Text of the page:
i The writer desires to acknowledge the assistance he has derived In preparing the above article, from the members of the firm of W. B. Hill & Sous, aud from Mr. George Hart, both of Wardour Street.

��STRAKOSCH.

taken to Havana in the following year, and sub- sequently to Europe, by Maurice.

On Maurice's departure for Europe, Max, who had, during the previous seasons, acted as busi- ness agent for his brother, became manager. His enterprises and principal artists have been as hereafter set forth, Italian opera being under- stood in each instance, except as otherwise in- dicated namely,

1861 Mmes.Hinkley, d'Angri, Sigs. Brignoli, Susini, Mancusi. Jacob Grau was a partner in this venture.

1862-1863, concerts Gottschalk, pianist ; Car- lotta Patti, Mile. Cordier, Sig. Brignoli, vocalists ; Carlo Patti, violinist. Carlotta and Carlo were sister and brother, respectively, of Adelina.

In 1864 Max went to Europe with Sig. Brig- noli (for whom, with Maurice's assistance, an engagement was procured at Les Italiens, Paris), and returned with Wehli, pianist, and Mile, de Kattow, violoncellist.

1865 Mmes. Ghioni, Cannissa, Strakosch; Sigs. Errani, Macaferri, Mancusi, Morra, Susini, Graff. Sig. Franceso Rosa, director.

1866 Mme. Parepa, Sig. Brignoli.

1867 Mme. de la Grange, Sig. Brignoli.

1868, Italian opera and concerts, in conjunc- tion with Max Maretzek; Miss Clara Louise Kellogg, whom Strakosch had brought back from Europe, being in the troupe.

1869, concerts Carlotta Patti being the lead- ing attraction, and during the season making a brilliant triumph as the Queen of Night in ' The Magic Flute.'

1870, concerts Mile. Christine Nilsson (first appearance in the United States), Miss Annie Louise Gary, Sigs. Brignoli, Verger, M. Vieux- temps, the distinguished violinist.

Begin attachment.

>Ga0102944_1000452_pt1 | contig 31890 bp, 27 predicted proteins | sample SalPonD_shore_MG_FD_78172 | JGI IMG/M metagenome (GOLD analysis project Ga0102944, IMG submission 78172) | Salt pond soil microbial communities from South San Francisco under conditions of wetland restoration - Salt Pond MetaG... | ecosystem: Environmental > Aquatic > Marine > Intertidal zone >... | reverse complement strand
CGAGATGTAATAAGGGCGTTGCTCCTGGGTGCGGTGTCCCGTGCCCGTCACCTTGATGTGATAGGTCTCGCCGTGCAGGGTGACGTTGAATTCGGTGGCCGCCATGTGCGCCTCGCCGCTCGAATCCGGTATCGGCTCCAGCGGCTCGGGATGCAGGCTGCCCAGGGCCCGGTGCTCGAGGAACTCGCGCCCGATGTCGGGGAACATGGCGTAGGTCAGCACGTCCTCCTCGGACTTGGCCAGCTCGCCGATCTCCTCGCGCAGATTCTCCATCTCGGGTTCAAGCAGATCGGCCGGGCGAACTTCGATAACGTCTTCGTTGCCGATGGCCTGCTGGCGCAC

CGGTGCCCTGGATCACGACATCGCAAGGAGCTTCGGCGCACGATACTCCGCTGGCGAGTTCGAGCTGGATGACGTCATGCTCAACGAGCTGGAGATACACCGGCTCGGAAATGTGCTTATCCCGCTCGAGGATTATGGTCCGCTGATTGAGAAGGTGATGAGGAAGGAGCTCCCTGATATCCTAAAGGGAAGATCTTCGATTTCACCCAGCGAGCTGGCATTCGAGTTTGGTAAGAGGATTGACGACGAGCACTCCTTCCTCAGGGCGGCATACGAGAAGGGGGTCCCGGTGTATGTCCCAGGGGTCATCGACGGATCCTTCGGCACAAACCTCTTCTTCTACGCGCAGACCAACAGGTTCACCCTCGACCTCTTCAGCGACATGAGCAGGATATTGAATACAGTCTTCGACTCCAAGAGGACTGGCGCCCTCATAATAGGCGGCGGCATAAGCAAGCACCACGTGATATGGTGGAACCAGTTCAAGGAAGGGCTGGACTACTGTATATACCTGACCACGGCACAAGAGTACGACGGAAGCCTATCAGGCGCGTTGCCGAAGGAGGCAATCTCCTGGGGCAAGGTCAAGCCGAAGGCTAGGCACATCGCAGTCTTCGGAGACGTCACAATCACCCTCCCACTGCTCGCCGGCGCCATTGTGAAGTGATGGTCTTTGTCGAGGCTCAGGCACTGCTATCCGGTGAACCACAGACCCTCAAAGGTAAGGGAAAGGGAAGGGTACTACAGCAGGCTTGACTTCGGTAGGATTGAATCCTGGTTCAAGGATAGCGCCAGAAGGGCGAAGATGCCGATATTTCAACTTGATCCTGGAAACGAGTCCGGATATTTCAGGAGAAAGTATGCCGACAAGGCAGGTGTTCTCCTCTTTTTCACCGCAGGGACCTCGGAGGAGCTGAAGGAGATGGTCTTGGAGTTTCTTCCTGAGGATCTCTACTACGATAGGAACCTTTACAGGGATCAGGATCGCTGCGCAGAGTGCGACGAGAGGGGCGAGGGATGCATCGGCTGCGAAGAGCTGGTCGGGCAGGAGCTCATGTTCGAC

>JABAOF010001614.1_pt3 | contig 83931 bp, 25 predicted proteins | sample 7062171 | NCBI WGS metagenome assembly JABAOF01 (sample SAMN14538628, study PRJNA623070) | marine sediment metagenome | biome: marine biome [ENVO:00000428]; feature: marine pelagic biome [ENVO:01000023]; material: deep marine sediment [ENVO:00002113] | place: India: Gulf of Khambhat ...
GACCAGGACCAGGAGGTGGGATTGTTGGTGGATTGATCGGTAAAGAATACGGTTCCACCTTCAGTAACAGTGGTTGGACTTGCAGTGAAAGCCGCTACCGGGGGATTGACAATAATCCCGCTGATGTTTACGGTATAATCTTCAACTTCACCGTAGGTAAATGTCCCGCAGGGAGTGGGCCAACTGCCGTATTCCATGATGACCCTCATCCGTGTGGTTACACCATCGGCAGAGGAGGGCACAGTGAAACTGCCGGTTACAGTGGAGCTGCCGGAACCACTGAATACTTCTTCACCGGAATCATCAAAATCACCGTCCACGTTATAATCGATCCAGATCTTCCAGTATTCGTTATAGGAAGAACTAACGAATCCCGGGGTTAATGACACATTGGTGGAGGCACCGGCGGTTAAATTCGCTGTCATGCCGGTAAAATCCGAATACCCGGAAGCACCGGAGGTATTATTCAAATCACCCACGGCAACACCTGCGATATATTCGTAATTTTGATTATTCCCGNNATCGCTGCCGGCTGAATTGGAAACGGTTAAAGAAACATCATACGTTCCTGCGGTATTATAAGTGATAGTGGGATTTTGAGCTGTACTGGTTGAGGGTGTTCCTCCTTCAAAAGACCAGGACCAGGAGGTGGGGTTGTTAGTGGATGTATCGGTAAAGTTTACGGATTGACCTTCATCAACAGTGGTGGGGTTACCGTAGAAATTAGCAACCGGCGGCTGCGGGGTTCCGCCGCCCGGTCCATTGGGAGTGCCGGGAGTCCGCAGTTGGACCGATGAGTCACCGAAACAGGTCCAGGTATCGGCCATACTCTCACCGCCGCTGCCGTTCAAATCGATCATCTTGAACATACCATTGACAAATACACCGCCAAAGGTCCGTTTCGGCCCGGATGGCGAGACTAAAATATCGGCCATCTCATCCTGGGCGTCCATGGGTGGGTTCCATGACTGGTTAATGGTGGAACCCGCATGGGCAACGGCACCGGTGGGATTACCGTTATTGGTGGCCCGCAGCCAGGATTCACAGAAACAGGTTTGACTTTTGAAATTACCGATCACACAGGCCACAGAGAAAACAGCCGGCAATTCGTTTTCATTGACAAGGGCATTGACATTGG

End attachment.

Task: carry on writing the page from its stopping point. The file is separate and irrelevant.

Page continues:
1871 Miles. Nilsson, Duval, Miss Gary, Sigs. Brignoli, Barre, Capoul, Jamet ; Max Maretzek, director. Thomas's ' Mignon ' was produced with Nilsson in the title-role.

1872, concerts Carlotta Patti, Sig. Mario.

1873 Mile. Nilsson, Torriani, Maresi; Miss Gary ; Sigs. Campanini, Capoul, Maurel, del Puente, Nannetti, Scolara. Sig. Muzio, conductor. The troupe was subsequently strengthened by the addition of Miles. Pauline Lucca and di Murska. Verdi's 'A'ida' was a leading feature in the season's business.

1874 Miles. Albani, Heilbron, Donadio, Ma- resi, Potentini; Miss Cary; Sigs. Carpi, Ben- fratelli, de Bassini, del Puente, Tagliapietra, Fiorini. Sig. Muzio, conductor. Wagner's Lo- hengrin,' Marchetti's ' Ruy Bias,' and Verdi's ' Requiem Mass ' were brought out. The com- pany was strong and the repertory was carefully selected, but the venture entailed heavy losses on the management.

1875, opera and concert Mme.Tietjens.Mme. Arabella Goddard, Miles. Beaumont, Carreno (whose reputation as a pianist was already great, and who now made her debut as a vocalist) ; Sigs. Brignoli, Reina, Orlandini, Tagliapietra, Gott- schalk (brother of the pianist), Mr. Tom Karl. Max Maretzek, Gotthold Carlberg, conductors.